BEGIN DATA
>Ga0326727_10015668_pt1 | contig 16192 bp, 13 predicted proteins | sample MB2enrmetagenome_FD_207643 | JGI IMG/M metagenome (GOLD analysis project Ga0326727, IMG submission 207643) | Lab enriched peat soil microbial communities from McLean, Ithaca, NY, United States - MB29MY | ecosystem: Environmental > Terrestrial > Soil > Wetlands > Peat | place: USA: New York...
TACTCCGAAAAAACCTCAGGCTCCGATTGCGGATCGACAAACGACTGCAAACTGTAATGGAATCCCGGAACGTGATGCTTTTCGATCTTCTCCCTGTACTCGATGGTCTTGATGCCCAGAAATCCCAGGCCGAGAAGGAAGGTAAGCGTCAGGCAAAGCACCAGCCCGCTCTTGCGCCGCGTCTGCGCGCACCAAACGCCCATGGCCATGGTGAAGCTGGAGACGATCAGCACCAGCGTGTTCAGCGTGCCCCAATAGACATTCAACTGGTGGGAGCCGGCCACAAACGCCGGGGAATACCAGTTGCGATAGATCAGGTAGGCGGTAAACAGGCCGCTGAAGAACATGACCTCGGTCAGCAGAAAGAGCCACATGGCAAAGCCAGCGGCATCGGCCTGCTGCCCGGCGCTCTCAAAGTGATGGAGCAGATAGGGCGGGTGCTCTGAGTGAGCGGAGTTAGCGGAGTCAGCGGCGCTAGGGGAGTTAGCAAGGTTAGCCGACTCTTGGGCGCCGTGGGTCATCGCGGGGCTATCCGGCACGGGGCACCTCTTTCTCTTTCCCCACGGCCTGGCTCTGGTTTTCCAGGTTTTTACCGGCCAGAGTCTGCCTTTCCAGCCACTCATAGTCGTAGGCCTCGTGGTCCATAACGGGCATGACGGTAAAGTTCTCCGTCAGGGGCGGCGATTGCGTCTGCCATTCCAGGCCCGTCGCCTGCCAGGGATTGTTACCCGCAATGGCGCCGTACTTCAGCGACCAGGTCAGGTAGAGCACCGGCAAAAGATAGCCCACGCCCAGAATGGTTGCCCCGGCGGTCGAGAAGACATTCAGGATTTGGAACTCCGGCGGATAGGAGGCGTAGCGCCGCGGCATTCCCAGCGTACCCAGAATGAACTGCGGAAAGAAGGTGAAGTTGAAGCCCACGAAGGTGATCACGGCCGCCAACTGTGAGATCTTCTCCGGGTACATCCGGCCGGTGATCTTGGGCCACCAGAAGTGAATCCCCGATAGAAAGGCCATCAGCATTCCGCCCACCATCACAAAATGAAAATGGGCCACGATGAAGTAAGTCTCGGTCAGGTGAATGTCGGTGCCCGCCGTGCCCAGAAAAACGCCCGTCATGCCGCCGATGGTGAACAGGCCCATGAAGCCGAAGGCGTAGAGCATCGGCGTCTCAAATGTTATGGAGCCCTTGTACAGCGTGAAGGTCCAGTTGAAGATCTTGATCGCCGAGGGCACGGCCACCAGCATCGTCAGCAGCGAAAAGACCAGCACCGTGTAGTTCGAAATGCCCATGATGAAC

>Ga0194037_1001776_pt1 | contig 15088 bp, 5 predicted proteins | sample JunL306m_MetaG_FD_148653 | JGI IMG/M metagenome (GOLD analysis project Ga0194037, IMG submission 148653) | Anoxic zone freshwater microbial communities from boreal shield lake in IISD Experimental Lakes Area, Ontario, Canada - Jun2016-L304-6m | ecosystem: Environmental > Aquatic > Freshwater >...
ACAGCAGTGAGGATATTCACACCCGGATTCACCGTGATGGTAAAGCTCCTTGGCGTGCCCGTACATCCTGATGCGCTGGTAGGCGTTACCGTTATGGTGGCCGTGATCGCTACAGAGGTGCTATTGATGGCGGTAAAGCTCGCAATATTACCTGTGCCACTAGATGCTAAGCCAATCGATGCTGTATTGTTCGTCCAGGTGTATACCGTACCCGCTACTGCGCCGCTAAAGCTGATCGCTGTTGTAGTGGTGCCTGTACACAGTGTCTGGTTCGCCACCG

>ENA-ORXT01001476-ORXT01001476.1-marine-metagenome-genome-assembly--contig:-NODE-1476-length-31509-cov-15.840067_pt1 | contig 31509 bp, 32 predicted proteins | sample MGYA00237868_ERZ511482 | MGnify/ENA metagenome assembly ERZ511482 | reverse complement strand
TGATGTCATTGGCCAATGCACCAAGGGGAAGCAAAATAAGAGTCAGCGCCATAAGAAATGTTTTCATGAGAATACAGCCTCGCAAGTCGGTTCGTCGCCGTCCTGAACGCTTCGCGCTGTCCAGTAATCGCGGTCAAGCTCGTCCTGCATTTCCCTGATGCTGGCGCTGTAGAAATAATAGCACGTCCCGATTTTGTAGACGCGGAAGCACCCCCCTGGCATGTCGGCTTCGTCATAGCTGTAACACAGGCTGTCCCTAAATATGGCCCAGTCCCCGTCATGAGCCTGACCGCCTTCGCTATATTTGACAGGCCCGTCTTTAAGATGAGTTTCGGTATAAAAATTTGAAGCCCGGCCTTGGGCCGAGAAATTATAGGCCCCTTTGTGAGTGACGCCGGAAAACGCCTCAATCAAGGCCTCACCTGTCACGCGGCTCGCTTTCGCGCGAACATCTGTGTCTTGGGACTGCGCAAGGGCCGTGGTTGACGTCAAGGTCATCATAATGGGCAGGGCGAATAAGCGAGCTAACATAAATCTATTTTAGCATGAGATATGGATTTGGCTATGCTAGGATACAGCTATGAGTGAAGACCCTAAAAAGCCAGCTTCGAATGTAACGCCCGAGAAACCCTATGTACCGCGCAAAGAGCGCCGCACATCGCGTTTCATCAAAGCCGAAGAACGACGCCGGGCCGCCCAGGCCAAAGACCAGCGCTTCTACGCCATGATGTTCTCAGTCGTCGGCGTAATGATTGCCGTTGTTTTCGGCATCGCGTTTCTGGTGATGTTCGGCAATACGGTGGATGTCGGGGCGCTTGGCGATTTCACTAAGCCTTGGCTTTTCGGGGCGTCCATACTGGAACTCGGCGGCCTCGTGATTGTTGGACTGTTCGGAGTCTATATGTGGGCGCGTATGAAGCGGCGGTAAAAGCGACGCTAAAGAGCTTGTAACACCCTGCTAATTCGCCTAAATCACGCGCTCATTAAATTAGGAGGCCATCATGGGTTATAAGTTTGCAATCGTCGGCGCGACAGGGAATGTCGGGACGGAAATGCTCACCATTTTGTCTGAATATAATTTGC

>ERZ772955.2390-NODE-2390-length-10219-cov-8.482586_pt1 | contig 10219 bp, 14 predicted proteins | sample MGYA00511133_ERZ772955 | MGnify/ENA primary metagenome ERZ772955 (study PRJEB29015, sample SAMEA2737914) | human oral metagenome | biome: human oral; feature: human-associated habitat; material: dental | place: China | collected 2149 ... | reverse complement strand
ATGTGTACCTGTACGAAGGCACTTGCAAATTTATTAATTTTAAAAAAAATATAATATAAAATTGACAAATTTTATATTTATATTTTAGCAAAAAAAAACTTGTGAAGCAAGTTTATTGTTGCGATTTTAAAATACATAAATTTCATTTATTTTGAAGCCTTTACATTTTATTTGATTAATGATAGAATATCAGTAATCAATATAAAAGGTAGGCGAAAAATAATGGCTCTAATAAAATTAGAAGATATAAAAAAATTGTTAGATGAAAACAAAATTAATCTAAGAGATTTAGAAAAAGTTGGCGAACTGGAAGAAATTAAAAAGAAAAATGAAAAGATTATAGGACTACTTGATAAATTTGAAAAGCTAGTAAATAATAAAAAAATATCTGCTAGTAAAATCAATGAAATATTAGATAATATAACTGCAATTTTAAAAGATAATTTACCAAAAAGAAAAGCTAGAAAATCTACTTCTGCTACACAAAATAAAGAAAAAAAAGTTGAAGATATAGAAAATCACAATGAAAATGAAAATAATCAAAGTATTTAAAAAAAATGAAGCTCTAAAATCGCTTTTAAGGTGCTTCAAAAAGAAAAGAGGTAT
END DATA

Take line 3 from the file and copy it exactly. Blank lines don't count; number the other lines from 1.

>Ga0194037_1001776_pt1 | contig 15088 bp, 5 predicted proteins | sample JunL306m_MetaG_FD_148653 | JGI IMG/M metagenome (GOLD analysis project Ga0194037, IMG submission 148653) | Anoxic zone freshwater microbial communities from boreal shield lake in IISD Experimental Lakes Area, Ontario, Canada - Jun2016-L304-6m | ecosystem: Environmental > Aquatic > Freshwater >...